I used this a couple times — once with ice, once without. Without ice, it kept beer cold for the duration of my 45-minute ride. But I wouldn’t expect it to keep brews ice-cold for days on end like a proper cooler.
What’s more, the Tailgate Locker has a sleeve to allow for a cable lock to run the length of it. I used this to secure the pad to a tie-down anchor in my bed. At $250, I damn sure wouldn’t want someone walking through my alley to undo the clasps and walk off with that pad.
While the sleeves could also be used to cable lock the bikes to the tailgate, I primarily found it offered peace of mind for securing the pad itself.
Finally, the Tailgate Locker looks sharp. The 630-denier nylon with orange aluminum hardware offers both waterproof storage and a surprisingly sleek look — especially compared to other pads on the market.
RMU Tailgate Locker MTB Pad Review: Cons
While the overall execution of the Tailgate Locker is solid, it’s not without some drawbacks shoppers should consider.
First, back to that rinse kit. The pad’s burly, abrasion-resistant, waterproof construction is pretty unforgiving. While that’s great for withstanding damage, it doesn’t offer much give when storing items.
I tried stuffing a small portable shower into the rinse kit pocket and noticed that the pad’s inability to stretch means you’ll be restricted in what you can stuff. A quick glance at user reviews revealed I wasn’t the only one. Another user found they had to leave the pocket unzipped to accommodate their rinse kit.
The cooler held what it advertised, but it too was a tight fit. But the miscellaneous tool pocket on the back worked to carry home my empties — so long as I crushed them.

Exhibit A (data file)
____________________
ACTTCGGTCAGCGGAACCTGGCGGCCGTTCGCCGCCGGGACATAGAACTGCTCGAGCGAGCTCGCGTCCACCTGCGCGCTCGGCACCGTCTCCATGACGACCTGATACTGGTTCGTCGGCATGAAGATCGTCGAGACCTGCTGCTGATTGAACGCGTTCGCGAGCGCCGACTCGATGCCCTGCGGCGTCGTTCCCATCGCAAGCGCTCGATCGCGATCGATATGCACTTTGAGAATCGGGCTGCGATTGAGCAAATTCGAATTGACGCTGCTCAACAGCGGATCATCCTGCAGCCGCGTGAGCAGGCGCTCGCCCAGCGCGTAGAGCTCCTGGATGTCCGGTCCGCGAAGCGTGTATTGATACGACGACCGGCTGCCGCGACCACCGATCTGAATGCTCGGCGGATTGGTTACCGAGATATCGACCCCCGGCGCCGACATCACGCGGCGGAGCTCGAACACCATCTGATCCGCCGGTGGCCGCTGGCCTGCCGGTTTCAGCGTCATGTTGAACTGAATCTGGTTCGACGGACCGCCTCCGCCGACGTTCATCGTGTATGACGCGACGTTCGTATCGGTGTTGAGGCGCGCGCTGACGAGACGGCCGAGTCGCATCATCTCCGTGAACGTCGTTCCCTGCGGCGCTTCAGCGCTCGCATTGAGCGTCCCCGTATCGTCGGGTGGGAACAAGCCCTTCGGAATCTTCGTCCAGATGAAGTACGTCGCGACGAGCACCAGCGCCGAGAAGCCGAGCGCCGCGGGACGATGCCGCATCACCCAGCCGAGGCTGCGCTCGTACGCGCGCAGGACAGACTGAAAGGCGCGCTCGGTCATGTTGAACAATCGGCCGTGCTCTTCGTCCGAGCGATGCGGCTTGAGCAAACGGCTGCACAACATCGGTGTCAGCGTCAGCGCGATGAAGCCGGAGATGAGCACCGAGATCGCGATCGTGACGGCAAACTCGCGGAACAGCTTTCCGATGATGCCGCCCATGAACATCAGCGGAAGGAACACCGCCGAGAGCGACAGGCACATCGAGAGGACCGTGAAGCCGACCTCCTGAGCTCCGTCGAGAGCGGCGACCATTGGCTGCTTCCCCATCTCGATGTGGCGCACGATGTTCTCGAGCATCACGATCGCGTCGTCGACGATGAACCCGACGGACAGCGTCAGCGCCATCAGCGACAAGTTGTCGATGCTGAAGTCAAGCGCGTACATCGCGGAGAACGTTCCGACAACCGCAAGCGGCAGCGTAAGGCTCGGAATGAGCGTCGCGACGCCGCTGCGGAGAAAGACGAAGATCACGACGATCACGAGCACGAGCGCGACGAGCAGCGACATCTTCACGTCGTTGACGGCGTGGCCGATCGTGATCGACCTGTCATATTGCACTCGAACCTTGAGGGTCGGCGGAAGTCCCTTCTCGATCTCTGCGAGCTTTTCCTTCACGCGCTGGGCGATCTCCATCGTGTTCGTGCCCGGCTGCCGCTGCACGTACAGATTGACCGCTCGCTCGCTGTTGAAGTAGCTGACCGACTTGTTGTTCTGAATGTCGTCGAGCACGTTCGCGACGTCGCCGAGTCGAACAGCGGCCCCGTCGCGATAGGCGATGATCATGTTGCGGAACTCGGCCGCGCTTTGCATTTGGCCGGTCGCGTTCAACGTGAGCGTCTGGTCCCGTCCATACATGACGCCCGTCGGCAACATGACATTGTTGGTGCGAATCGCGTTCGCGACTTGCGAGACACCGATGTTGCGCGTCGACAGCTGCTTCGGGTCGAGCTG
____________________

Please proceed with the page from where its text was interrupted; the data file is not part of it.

Second, tightening the buckles was a little tricky on the Mazda. As tight as I could get it, the pad remained a little loose on that small truck. The Bison had no such problem. And overall, the Tailgate Locker seems a smidge overbuilt. That’s not bad if you need a bomber, feature-rich tailgate pad, but the combination of Velcro and zippers on many of the pockets seems redundant and excessive.
This was especially true with the rear camera flap — Velcro alone would have sufficed, but the addition of zippers on either side made a little more work out of an otherwise simple chore. What’s more, you’ll have to fold the flap back manually to free up the camera. It’s easy enough, but one more Velcro strap would allow you to secure the flap open while you back up.
This is not a major issue, just minor considerations for those wondering what to expect.
RMU Tailgate Locker: Should You Buy?
In deciding whether or not the RMU Tailgate Locker is the right pad for you, there’s really only one consideration: How much you’re willing to spend. The product itself is well-built, well-designed, generally easy to use, and attractive. It ticks all the boxes that other pads do and adds more utility.
But it costs $250. That puts it about $100 or more over the competition. That said, I don’t see any reason it wouldn’t last as long as your truck — or bikes. As we like to say, “Buy once, cry once.”
Though expensive, the RMU Tailgate Locker stands head and shoulders over the competition and (literally) opens new doors to what mountain bikers should expect from a tailgate pad.